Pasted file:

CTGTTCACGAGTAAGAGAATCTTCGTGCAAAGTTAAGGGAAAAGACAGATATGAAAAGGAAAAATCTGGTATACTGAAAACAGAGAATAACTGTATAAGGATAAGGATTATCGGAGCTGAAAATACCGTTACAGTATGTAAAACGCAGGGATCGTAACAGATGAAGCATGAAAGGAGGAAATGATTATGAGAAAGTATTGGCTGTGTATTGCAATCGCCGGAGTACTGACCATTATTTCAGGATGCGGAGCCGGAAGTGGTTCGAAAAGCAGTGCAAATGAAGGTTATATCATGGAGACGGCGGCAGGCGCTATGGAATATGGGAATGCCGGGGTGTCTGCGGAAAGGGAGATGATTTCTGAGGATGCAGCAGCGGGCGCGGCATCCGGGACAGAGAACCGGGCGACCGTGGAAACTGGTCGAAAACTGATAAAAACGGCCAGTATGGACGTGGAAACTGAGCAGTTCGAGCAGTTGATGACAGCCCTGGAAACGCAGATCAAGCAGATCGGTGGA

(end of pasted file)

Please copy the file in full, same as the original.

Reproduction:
CTGTTCACGAGTAAGAGAATCTTCGTGCAAAGTTAAGGGAAAAGACAGATATGAAAAGGAAAAATCTGGTATACTGAAAACAGAGAATAACTGTATAAGGATAAGGATTATCGGAGCTGAAAATACCGTTACAGTATGTAAAACGCAGGGATCGTAACAGATGAAGCATGAAAGGAGGAAATGATTATGAGAAAGTATTGGCTGTGTATTGCAATCGCCGGAGTACTGACCATTATTTCAGGATGCGGAGCCGGAAGTGGTTCGAAAAGCAGTGCAAATGAAGGTTATATCATGGAGACGGCGGCAGGCGCTATGGAATATGGGAATGCCGGGGTGTCTGCGGAAAGGGAGATGATTTCTGAGGATGCAGCAGCGGGCGCGGCATCCGGGACAGAGAACCGGGCGACCGTGGAAACTGGTCGAAAACTGATAAAAACGGCCAGTATGGACGTGGAAACTGAGCAGTTCGAGCAGTTGATGACAGCCCTGGAAACGCAGATCAAGCAGATCGGTGGA